How to Make Art a Habit

(You can use this free worksheet as you read to organize your thoughts.)

  • Create a Schedule-
    • If you want to make a career out of art, you need to make a schedule. Create a schedule that is realistic for you.
    • Do you work best in small bursts? Do you prefer working for long periods of time?
    • Stick to it, and create as often as you can.
  • Give yourself goals to accomplish-
    • I often create a large goal and then break that down into small tasks that I can accomplish each week. For example,  I want to generate more passive income through Patreon and affiliate links, so I create blog posts and YouTube videos each week to attract new patrons and inspire creativity with new products.
    • Example goals: Sketch every day for 10 minutes. Paint every Sunday for 4 hours. Draw hands every Tuesday. Do a group gallery show 6 months from now. Grow your Instagram following to 1000 by posting new work twice a day, etc..
    • Make sure they are SMART goals (specific, measurable, attainable, relevant, and timely).
  • Learn how to shut off your internal critic-
    • My internal critic is a dick. “It’s likely that you will fail.” “Do you really think you can do this?” “There are a lot of artists that are better than you, so what’s the point in trying?”
    • When you aren’t inspired, your critic is probably going to be loudly telling you that everything you touch sucks and it’d be better to just stare at your phone for a while and wait for inspiration. Ignore the critic. The less you pay attention to that voice, the quieter it will become. Power through the frustration and keep creating.
    • It’s also helpful to ask yourself what the harm of dreaming big is. I call it stubborn optimism. Believing I can’t do something just prevents me from trying. Believing I can do something, even if I ultimately can’t or don’t means I spent a lot of time having fun, enjoying the process, and maybe at the end I feel sad for a bit, but then I adjust my goals and go back to enjoying life. Be a stubborn optimist with me! Believe in yourself.
  • Stockpile Inspiration Catalysts-
    • Write everything down. Sketch your ideas. When you ARE inspired, take advantage of those moments and capture every little idea you have.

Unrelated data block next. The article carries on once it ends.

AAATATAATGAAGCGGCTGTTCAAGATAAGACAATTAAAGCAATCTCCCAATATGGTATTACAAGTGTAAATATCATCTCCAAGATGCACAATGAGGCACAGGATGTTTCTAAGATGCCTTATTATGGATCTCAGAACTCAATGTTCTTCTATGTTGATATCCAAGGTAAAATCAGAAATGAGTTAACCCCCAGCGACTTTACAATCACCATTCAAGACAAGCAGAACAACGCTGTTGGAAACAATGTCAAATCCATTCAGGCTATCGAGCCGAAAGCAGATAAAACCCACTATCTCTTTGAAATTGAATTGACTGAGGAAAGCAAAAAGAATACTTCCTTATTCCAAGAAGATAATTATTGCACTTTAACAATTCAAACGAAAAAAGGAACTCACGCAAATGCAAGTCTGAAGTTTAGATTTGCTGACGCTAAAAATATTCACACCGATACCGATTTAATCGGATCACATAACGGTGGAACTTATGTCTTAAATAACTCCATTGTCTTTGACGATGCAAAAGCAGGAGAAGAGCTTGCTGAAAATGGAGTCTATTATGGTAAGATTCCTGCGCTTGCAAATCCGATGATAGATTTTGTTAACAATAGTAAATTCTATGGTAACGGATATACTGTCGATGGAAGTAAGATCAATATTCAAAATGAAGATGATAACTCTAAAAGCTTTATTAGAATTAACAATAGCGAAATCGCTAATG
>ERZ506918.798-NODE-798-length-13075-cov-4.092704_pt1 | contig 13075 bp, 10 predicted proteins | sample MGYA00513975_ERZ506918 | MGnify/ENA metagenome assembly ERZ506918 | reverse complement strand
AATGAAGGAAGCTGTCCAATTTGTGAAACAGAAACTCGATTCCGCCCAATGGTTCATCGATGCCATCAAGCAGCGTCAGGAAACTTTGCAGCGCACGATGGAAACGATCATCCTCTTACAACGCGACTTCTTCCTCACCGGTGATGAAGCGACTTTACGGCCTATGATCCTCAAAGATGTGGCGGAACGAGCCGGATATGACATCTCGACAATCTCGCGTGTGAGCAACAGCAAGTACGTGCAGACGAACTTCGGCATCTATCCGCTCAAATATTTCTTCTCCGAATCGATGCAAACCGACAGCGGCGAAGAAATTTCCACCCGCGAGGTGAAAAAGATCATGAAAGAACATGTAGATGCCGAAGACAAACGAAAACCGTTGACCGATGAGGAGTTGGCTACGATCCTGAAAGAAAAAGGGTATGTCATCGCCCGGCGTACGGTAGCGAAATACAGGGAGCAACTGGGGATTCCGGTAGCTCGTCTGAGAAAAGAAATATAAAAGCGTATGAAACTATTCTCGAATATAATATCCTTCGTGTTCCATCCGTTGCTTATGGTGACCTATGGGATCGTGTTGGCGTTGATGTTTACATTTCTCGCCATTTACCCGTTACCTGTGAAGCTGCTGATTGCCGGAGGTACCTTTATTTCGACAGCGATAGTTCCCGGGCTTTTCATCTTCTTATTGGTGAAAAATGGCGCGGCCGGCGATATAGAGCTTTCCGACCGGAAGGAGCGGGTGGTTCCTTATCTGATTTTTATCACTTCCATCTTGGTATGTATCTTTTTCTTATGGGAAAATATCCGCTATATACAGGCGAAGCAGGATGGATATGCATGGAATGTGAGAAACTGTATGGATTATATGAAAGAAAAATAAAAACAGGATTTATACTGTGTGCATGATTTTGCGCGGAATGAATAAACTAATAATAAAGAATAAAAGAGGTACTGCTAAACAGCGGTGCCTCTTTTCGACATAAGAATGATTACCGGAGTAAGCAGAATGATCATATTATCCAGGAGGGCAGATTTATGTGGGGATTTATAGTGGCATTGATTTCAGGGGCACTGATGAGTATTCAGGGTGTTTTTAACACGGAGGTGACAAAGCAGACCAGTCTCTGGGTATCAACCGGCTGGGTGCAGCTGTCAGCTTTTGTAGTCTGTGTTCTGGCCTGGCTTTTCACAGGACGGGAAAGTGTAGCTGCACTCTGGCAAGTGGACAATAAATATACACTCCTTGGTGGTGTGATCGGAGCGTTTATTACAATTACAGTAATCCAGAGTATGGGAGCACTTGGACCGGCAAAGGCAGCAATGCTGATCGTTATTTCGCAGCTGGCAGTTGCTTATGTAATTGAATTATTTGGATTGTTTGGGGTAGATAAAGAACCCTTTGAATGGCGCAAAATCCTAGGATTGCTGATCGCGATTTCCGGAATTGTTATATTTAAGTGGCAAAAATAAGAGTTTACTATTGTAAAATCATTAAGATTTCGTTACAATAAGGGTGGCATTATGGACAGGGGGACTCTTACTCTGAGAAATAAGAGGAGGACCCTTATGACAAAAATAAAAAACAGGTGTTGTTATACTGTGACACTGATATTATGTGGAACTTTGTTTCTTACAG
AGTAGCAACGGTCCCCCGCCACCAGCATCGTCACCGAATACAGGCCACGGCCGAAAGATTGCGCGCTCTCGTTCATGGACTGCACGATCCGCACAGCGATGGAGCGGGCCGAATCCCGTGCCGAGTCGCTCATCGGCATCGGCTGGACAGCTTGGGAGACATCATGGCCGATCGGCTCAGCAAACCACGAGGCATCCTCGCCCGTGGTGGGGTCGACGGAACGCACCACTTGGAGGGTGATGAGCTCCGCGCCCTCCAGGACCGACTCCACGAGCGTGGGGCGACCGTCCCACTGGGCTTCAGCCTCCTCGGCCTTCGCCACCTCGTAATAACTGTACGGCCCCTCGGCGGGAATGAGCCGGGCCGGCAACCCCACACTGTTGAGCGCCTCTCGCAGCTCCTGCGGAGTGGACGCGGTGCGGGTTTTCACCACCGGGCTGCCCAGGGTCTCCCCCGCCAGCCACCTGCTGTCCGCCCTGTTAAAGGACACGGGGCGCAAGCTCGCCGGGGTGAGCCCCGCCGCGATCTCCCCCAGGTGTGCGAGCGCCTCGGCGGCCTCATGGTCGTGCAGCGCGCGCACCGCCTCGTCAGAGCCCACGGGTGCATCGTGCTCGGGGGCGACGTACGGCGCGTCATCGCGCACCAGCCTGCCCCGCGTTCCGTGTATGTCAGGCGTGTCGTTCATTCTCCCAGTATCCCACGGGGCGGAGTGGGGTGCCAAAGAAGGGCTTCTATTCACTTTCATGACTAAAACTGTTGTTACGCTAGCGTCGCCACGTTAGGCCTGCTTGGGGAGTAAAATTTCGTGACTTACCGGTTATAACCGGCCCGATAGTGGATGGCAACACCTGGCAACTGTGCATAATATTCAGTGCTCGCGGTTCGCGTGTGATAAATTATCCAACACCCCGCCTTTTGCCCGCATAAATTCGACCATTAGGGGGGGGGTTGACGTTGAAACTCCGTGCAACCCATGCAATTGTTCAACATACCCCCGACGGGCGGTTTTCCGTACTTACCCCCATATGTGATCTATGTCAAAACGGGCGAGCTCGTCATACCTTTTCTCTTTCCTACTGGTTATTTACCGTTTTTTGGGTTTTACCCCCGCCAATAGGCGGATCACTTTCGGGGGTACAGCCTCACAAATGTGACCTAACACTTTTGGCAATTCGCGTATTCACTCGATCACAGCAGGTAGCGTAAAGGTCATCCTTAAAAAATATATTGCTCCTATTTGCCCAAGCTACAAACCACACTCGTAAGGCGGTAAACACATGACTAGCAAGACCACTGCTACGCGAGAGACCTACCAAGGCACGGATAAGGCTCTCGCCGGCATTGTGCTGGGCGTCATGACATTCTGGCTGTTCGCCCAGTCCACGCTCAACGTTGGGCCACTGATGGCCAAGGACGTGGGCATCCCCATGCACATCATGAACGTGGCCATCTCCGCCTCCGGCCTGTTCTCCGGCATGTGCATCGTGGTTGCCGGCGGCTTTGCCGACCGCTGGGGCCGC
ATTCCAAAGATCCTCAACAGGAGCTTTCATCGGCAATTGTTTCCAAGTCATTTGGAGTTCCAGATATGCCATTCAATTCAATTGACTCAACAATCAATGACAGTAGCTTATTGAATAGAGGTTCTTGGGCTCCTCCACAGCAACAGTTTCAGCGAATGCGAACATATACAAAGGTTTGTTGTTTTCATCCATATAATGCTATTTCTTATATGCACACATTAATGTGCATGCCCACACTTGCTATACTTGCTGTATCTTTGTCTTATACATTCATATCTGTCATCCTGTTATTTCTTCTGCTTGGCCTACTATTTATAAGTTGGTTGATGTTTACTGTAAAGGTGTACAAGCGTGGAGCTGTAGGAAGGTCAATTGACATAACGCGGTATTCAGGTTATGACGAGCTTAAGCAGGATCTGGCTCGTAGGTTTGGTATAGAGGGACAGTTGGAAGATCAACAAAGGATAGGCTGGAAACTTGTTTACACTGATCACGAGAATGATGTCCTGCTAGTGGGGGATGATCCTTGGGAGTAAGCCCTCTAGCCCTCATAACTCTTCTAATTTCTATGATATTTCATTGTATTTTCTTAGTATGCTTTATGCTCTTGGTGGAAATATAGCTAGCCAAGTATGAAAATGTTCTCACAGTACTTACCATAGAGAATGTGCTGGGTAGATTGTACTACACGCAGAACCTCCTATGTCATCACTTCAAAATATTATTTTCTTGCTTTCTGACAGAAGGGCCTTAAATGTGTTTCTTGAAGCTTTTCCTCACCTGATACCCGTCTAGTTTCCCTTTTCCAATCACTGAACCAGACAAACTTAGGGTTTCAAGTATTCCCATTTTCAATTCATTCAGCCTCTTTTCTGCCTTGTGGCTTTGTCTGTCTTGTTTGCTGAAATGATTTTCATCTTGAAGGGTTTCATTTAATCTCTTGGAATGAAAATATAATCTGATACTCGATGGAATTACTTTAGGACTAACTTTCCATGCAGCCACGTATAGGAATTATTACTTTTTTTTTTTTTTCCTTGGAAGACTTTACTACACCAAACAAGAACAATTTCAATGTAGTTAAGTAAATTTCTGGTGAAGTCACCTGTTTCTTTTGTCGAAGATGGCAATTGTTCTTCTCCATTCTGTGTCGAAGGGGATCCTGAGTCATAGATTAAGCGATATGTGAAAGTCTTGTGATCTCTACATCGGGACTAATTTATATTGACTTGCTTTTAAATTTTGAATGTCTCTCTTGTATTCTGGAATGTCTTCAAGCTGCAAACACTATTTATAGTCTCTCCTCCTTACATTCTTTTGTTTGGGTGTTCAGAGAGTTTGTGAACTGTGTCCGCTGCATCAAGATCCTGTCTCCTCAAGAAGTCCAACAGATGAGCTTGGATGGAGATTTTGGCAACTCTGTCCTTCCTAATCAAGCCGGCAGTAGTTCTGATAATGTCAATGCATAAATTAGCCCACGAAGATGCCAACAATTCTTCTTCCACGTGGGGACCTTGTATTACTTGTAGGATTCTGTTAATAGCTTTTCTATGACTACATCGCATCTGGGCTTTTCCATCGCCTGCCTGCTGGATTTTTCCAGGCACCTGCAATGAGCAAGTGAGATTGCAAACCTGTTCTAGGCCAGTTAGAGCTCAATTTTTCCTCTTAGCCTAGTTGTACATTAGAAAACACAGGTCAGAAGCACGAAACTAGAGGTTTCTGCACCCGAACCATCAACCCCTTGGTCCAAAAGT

• When I am inspired, I often start multiple pieces of art so that when I come into the studio another day, I have a starting point. It’s easier to build off of previous ideas than to come up with entirely new ones when inspiration is lacking.
    • I also keep a journal or sketch book near me at all times to be ready to write and doodle when I have ideas.
  • Make time to practice-
    • You don’t need inspiration to practice. Practice is like lifting weights. Go through the motions. It hurts at times. You’ll feel your weaknesses, but the more you do it, the easier it will be to start creating.
    • Improving your skills and constantly growing as an artist will help you reach different levels of success.
    • The best part is that ideas can develop from practice. Just showing up and doing the work opens the door to new areas to explore.
  • Find an art buddy for accountability-
    • Is it hard for you to stay motivated when you are the only one paying attention to your habits? You may benefit from having someone there that checks in on your progress and keeps you motivated to stick to your schedule. A fellow artist or creative person would be best.
    • I do this with my coaching clients. I help keep them on schedule and monitor their progress in reaching their goals. It’s no different than having a personal trainer or workout buddy.

Conclusion

Making art a habit is the first step to making a career out of it. A year ago, I was not nearly as productive as I am now. I lacked discipline and had the wrong perspective. Now, I feel guilty and antsy if I am not in the studio or working on something art related.

I have made art a habit, but I am still working on new goals to push myself even further. Passion keeps us from plateauing and seeing how much you’ve grown keeps you motivated to push harder.

How about you? Do you want to make a career out of art? Are you ready to make art a habit? What are your goals? Feel free to use my  downloadable worksheet to help you get started on your journey. If you are having troubles making or reaching your goals, I am always happy to offer my coaching services.

Let  me know if you have any questions or comments below! Thanks for reading!

-Kelly

P.S. If you enjoy my blogs and gain any inspiration from the content I put out there, please consider becoming a Patron of Messy Ever After on Patreon. Pledging just $1 a month enables me to keep doing what I do. Plus, you get extra little perks like phone wallpapers and the ability to pick my brain whenever you want through the artist Q&A perk.

Resources:

Free Download: How to Make Art a Habit | Worksheet for Artists

Additional Reading:

How to Find Your Style: A Guide for Artists